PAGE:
How to: Respond to this election as a Christian

9:13 AM

I've been waiting to make this post out of the idea the Dean of Chaplains at my college implanted in my mind this week, "Quick, slow slow." Quick to listen, slow to speak, slow to anger (James 1:19). I feel ready and level headed now to share, not how I felt about the result of the election, but how I feel we can move forward from hate, no matter what "side" you're on.

The day after the election, I had many (well-intended) Christian friends tell everyone that "God's got this!"

While I think that that's an appropriate response for a lot of Christians, it mixed poorly in my stomach. People were frantic, scared, and lost, and I did not feel like telling everyone a version of "It's going to be okay," was right. To them, it wasn't going to be okay (and still isn't for many).

It's very hard to make a case of faith for someone who does not see hope. Telling them these religious mottos only told them this: I don't think that you should be worried about this because it's all going to be okay. And therefore, that you weren't there to listen to their worries or their fears. You shut down their doubt with your own certainty.

Quick, slow, slow.

I wrestled with scripture, trying to make sense of it in light of all of the hate in our country the past few days. I knew that responding to hate with hate was not the answer. At the very core of Christianity is love, loving God and loving your neighbor.

And here is what I've gathered thus far:

We are meant to be a light to those feeling in the dark right now. We must rise above the fear, have courage, and be what God needs us to be in this time of uncertainty. We must not belittle others with our faith by showing them that their feelings are unjustified, because every feeling post-election is justified. Some people are scared and worried, and some people are upset at being labeled something that they are far from. Every feeling is okay.

"You are a light of the world. A city built on a hill cannot be hid. No one after lighting a lamp puts it under the bushel basket, but on a lamp stand, and it gives light to all in the house. In the same way, let your light shine before others, so that they may see your good works and give glory to your Father in heaven." (Matthew 5:14-16)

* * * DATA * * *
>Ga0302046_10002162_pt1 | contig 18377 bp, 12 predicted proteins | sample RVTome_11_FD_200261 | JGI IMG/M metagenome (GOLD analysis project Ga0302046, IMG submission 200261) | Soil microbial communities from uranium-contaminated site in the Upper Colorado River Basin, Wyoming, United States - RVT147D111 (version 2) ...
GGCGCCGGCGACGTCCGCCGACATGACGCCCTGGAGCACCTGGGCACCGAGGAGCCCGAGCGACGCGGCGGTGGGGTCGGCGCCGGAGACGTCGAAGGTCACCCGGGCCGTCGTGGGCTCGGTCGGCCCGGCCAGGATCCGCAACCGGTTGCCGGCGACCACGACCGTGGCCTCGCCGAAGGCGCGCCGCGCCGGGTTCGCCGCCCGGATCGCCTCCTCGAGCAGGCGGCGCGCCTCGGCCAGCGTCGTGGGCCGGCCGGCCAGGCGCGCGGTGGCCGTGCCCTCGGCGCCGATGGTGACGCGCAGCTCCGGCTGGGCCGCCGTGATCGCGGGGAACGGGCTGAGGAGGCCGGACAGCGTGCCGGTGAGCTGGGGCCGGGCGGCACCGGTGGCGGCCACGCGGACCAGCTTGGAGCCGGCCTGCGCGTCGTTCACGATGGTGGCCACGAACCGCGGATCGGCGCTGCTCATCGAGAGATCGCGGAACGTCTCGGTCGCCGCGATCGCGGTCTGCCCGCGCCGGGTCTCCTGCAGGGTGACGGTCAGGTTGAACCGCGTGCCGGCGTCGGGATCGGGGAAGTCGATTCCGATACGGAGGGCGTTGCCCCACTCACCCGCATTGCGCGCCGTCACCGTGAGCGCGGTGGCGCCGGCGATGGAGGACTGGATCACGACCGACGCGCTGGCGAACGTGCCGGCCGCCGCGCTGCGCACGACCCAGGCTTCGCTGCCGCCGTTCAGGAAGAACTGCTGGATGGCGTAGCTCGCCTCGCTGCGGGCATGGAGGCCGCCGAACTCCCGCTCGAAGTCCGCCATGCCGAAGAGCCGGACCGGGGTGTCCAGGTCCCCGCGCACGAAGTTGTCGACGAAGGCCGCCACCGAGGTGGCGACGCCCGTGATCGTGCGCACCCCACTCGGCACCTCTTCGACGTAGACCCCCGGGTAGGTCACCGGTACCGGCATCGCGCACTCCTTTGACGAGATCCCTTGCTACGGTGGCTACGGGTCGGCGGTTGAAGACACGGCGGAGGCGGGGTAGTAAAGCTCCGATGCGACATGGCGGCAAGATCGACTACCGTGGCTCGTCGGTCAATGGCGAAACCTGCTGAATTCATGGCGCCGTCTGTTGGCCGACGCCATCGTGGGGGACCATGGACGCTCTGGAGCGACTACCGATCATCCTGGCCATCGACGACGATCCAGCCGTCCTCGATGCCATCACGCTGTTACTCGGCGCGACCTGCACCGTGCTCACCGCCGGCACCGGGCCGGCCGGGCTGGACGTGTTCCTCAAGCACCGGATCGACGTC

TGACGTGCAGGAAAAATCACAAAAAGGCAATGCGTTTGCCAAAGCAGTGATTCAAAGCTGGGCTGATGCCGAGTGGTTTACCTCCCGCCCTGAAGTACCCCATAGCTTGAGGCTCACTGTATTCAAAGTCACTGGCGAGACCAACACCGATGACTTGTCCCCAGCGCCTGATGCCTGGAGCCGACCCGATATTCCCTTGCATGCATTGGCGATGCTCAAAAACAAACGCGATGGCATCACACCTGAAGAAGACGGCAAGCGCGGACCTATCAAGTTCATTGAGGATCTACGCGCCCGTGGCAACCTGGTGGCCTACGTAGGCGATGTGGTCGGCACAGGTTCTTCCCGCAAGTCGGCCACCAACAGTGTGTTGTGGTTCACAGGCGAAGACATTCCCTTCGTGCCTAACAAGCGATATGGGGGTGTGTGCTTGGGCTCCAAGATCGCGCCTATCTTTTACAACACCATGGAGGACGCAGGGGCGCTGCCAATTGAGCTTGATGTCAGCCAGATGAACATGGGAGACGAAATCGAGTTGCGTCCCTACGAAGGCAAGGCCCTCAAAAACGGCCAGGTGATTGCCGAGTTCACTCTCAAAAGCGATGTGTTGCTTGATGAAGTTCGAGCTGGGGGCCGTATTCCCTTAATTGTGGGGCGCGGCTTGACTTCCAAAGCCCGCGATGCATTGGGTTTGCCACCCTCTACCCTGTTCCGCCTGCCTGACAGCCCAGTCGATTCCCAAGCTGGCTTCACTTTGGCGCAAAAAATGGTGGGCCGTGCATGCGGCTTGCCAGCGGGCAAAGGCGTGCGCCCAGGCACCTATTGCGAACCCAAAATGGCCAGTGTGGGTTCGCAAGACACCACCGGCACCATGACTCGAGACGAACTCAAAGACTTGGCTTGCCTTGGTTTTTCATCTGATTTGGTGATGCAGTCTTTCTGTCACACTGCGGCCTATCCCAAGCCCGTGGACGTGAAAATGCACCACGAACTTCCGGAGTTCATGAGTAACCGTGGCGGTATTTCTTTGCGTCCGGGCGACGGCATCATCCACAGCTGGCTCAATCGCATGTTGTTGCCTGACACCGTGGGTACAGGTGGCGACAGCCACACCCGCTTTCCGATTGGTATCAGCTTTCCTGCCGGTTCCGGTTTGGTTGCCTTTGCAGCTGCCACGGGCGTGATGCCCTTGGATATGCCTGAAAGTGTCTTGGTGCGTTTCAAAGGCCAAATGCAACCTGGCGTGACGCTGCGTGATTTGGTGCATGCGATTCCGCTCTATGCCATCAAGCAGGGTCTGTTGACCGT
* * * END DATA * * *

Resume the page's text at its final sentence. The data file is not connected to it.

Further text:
What we must do is this: fight evil with good. Get to the root of the problem and solve it there. Don't go to the oppressor, go to the oppressed. Find their needs and meet them. When you see someone experiencing an act of hate, remove them from the situation. Volunteer for organizations that need help. Stand up for others. Be a listener and friend.

There is no use fighting hate with hate, because then hate wins. I have a hope that love will always win.

"Do not be overcome by evil, but overcome evil with good." (Romans 12:21)

As Christians, we are called to be different. The world is no longer a good representation of our faith. No matter who won this election, there would have been pain, aching, sorrow, and backlash of some sort. This is not new. But we are called to be different, to respond to hate with love, and to persevere in times of trial and persecution. We fight for justice in a different way, a way that does not provoke, but brings peace.

"Do not be conformed to this world, but be transformed by the renewing of your minds, so that you may discern what is the will of God--what is good and acceptable and perfect." (Romans 12:2)

This is a time of discernment in many areas: the media, feelings, the future, and faith. However, it's becoming more and more clear what I am called to do in a time like this. I must love, even when it's hard, even when I'm told not to.

This is the way I understand things, the way I make sense of all the hate going on around me. We must come with love. Let me rephrase that: we MUST come with love and light, and meet people who are feeling down and in the dark.

"Keep alert, stand firm in your faith, be courageous, be strong. Let all that you do be done in love." (1 Corinthians 16:13)

It isn't about shoving my faith onto someone else. In most cases, unless I know a person is Christian, I will not do so. I will simply act out of love and show them that I care, and that I am there for them.

That is all I can do, and I have great hope that it will ease the pain of this world long enough for people to sigh and catch their breaths, to breathe long enough to have hope and see that love is the answer, long enough for love to prevail and hate to shrivel into the darkness.

Thank you for reading.


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